Compared to employees who are motivated, disengaged workers are less efficient, miss more workdays and cost their employers thousands of dollars in lost productivity. Keeping employee morale high is one of the best things you can do to instill loyalty and maintain a productive workplace.
Developing and maintaining good morale starts with hiring the right people in the first place. Thereafter, your employees’ morale affects how motivated they will be to work for you, suggests how much they will do while on shift, and influences how long they will stay with your organization. As a manager, much of the mood within the organization is in your hands. Make sure you do your part to keep morale levels high.
First, make sure that your people clearly understand their role, their impact on customers, and how they bring value to the organization. Managers must deliver good training and continuous feedback to ensure this understanding. This foundation is vital for getting employees to feel connected to the company.
Motivate with your own example. Show good character, and conduct yourself and your business in a manner you want imitated. Demonstrate a positive attitude to serve as an example of optimism and achievement. In other words, “walk the talk.”
Set a high standard and show commitment. When it comes to things like quality and customer service, act in a manner that’s consistent with what you demand from your staff.
Communicate. Tell employees your objectives for the company and promptly share news that affects the organization. Let staff know clearly what your expectations are, and explain the reasoning behind certain rules or rule changes. Ask workers directly what motivates them, and get their feedback on how to handle staff issues.
Involve employees as equal members of your team. Make them feel valued and connected to your cause by asking for their feedback and giving them room to make decisions.
Challenge your workforce with new opportunities to use and develop their skills.
Consult employees before implementing policies that will affect them. Instead of handing down rules like a dictator, allow staff to give input into creating their own environment.
Acknowledge and appreciate staff. Recognize small successes with kind and encouraging words for a job well done. You can reinforce commendable behaviour further by giving inexpensive rewards like “thank you” cards or larger ones like gift certificates.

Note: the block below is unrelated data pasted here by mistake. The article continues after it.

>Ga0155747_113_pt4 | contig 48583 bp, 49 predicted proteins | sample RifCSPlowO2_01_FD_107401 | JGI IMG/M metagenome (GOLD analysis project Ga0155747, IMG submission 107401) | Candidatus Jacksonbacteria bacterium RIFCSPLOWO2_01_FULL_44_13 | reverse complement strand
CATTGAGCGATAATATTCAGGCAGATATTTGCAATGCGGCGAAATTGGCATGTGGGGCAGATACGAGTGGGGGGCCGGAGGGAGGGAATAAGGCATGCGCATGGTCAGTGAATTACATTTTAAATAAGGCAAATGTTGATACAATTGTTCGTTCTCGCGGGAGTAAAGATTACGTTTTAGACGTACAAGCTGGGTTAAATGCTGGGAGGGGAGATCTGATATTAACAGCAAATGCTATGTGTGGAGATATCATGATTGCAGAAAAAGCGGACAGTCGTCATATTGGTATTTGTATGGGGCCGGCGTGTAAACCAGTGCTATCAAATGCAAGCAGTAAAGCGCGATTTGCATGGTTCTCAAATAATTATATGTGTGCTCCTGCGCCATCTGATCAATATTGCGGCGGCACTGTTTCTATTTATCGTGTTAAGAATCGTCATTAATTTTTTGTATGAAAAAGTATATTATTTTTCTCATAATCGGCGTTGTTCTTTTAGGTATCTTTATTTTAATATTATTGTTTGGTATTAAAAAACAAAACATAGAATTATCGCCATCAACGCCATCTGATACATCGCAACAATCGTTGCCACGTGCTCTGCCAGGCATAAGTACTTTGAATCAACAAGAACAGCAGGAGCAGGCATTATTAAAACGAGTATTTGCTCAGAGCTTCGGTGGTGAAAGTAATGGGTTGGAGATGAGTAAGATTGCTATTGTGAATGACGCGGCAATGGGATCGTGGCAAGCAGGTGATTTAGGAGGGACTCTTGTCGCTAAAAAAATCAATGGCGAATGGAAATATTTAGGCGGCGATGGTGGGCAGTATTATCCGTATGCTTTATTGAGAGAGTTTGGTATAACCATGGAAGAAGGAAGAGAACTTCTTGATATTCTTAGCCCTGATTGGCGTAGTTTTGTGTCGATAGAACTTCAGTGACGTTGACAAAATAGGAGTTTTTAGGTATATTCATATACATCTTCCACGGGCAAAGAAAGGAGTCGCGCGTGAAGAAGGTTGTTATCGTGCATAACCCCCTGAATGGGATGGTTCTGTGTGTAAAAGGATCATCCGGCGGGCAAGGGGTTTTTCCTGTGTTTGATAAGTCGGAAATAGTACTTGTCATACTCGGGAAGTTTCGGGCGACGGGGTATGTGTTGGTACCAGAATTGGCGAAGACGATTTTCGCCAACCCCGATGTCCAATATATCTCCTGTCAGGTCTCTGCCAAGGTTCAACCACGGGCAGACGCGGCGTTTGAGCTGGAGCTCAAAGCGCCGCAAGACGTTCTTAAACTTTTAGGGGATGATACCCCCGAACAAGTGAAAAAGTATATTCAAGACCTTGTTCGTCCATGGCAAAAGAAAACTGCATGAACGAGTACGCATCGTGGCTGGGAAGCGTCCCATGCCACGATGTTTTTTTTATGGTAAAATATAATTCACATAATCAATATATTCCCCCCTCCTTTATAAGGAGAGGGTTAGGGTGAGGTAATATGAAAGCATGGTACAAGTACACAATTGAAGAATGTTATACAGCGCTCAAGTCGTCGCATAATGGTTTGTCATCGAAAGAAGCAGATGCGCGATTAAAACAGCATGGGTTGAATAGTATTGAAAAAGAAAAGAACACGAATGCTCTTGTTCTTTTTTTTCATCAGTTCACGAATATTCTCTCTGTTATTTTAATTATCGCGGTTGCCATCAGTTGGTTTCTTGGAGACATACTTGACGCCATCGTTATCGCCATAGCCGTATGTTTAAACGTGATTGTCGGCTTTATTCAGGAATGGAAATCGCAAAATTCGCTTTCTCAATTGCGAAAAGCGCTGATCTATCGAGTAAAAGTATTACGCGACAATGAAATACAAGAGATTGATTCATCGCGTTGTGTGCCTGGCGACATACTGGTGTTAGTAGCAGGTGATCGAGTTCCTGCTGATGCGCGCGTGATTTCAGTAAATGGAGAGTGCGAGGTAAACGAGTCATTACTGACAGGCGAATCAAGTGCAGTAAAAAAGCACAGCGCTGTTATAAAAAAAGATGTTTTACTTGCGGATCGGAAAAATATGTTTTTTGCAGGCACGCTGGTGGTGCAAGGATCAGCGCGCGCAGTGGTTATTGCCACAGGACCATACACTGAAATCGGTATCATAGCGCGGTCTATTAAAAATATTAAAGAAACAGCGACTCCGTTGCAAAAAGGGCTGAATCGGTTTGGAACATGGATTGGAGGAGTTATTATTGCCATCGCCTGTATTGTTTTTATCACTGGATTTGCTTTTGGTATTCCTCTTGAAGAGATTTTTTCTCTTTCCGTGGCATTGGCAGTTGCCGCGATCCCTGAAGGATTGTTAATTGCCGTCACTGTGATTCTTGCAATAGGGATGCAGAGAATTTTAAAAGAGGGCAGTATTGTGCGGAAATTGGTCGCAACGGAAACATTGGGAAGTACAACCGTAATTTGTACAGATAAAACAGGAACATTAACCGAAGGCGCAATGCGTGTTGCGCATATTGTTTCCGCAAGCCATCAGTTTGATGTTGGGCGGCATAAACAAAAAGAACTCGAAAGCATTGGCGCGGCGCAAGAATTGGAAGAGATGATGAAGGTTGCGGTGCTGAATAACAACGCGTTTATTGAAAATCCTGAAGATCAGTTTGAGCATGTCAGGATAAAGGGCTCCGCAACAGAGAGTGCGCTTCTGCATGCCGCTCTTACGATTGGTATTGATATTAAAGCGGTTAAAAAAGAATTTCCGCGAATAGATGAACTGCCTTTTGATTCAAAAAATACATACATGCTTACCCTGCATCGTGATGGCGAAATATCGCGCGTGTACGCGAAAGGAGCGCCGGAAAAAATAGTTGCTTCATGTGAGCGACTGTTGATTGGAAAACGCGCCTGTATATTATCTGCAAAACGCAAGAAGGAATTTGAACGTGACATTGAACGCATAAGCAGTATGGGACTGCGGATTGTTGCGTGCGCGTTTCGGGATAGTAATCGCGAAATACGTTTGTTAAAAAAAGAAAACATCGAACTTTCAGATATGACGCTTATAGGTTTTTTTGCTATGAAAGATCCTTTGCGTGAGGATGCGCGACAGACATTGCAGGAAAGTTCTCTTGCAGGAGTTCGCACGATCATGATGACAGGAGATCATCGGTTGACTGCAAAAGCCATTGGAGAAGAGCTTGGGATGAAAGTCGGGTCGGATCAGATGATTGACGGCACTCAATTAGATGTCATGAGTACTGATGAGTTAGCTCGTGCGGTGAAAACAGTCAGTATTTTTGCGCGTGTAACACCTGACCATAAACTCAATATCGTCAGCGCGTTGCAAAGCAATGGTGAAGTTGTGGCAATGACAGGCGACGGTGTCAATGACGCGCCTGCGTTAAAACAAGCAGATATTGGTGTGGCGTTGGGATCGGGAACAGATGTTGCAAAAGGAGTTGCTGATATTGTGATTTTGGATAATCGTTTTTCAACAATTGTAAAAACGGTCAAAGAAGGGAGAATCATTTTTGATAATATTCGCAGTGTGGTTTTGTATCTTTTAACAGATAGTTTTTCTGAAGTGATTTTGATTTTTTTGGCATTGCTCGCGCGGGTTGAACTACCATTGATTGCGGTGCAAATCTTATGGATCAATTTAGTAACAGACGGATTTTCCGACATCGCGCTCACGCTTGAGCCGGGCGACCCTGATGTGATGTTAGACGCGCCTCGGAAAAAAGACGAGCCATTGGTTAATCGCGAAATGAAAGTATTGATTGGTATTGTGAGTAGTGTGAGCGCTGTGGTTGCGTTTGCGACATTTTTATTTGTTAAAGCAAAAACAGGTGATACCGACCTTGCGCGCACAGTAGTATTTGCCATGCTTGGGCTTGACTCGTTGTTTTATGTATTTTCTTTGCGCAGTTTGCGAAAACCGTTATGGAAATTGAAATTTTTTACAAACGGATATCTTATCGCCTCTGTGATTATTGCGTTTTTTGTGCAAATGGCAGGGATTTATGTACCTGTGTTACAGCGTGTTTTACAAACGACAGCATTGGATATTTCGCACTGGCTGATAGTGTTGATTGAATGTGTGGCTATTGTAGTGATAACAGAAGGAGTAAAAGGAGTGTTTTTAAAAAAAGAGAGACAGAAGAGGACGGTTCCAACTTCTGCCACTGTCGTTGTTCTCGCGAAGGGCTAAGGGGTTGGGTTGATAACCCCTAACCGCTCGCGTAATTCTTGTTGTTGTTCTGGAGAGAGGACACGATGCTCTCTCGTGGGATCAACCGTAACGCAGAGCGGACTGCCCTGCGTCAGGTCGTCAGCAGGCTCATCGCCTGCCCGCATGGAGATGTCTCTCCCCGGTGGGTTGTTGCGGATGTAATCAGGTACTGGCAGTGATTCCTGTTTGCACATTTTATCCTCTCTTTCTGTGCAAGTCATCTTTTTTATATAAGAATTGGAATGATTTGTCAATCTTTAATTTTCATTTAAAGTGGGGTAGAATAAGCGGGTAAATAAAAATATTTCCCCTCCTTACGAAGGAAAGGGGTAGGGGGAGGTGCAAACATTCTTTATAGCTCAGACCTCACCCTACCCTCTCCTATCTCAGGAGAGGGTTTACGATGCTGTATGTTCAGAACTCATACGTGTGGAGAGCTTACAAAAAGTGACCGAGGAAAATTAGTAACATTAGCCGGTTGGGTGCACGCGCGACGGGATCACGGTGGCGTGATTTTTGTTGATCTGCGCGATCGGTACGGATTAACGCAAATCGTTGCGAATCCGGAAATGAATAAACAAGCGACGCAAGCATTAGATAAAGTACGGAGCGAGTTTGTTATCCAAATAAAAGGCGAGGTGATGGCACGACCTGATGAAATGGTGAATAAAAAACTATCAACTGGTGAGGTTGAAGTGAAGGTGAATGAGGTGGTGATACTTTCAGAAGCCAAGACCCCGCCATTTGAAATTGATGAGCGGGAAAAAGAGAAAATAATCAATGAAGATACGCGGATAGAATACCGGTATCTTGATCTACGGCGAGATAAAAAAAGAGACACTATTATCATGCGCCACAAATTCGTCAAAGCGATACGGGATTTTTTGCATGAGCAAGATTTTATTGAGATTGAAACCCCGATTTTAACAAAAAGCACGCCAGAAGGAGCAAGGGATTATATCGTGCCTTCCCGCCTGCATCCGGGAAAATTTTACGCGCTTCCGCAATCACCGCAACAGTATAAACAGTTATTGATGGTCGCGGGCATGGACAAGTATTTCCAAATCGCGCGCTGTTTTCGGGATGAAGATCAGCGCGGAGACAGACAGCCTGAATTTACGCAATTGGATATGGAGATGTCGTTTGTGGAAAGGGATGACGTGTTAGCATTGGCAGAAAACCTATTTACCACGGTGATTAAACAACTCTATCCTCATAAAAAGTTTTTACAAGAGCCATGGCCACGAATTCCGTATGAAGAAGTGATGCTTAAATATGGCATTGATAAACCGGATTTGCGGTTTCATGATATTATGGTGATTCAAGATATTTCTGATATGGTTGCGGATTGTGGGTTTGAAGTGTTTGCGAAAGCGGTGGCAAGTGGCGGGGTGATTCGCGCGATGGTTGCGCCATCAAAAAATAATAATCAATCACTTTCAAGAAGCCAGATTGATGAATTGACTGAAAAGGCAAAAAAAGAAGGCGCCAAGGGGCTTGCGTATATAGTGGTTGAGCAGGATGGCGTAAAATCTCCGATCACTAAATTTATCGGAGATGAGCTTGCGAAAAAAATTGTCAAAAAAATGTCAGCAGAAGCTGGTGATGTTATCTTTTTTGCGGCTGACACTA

Provide adequate tools and staffing levels to get the job done. Don’t be so frugal as to create an environment where workers are overburdened or otherwise restricted from giving their best effort. If you do, they’ll feel they’re wasting time and energy on a futile effort. Make sure you promote policies that support staff in taking action to resolve issues.
Respect team members as individuals and as professionals.
Care about your employees, not just about your business. Show an interest in their personal lives and get to know what’s important to them, so you can help them achieve their goals.
Respond to problems, concerns and questions. Leaving things unaddressed tells employees you don’t care.
Align your business activities with positive social values. Workers respond favourably when corporate actions reflect responsible community or environmental practices. You might also consider donating equipment or sponsoring group volunteer projects or fundraising activities.
Be fair about discipline. Address performance issues privately and apply discipline consistently, without favouritism.
Most importantly, be an effective leader. Be honest, fair, and accessible; interact with staff frequently; and display a positive demeanour whenever possible. Show your employees that yours is a workplace to be proud of, where great things can happen, and that their efforts are a major factor in its success.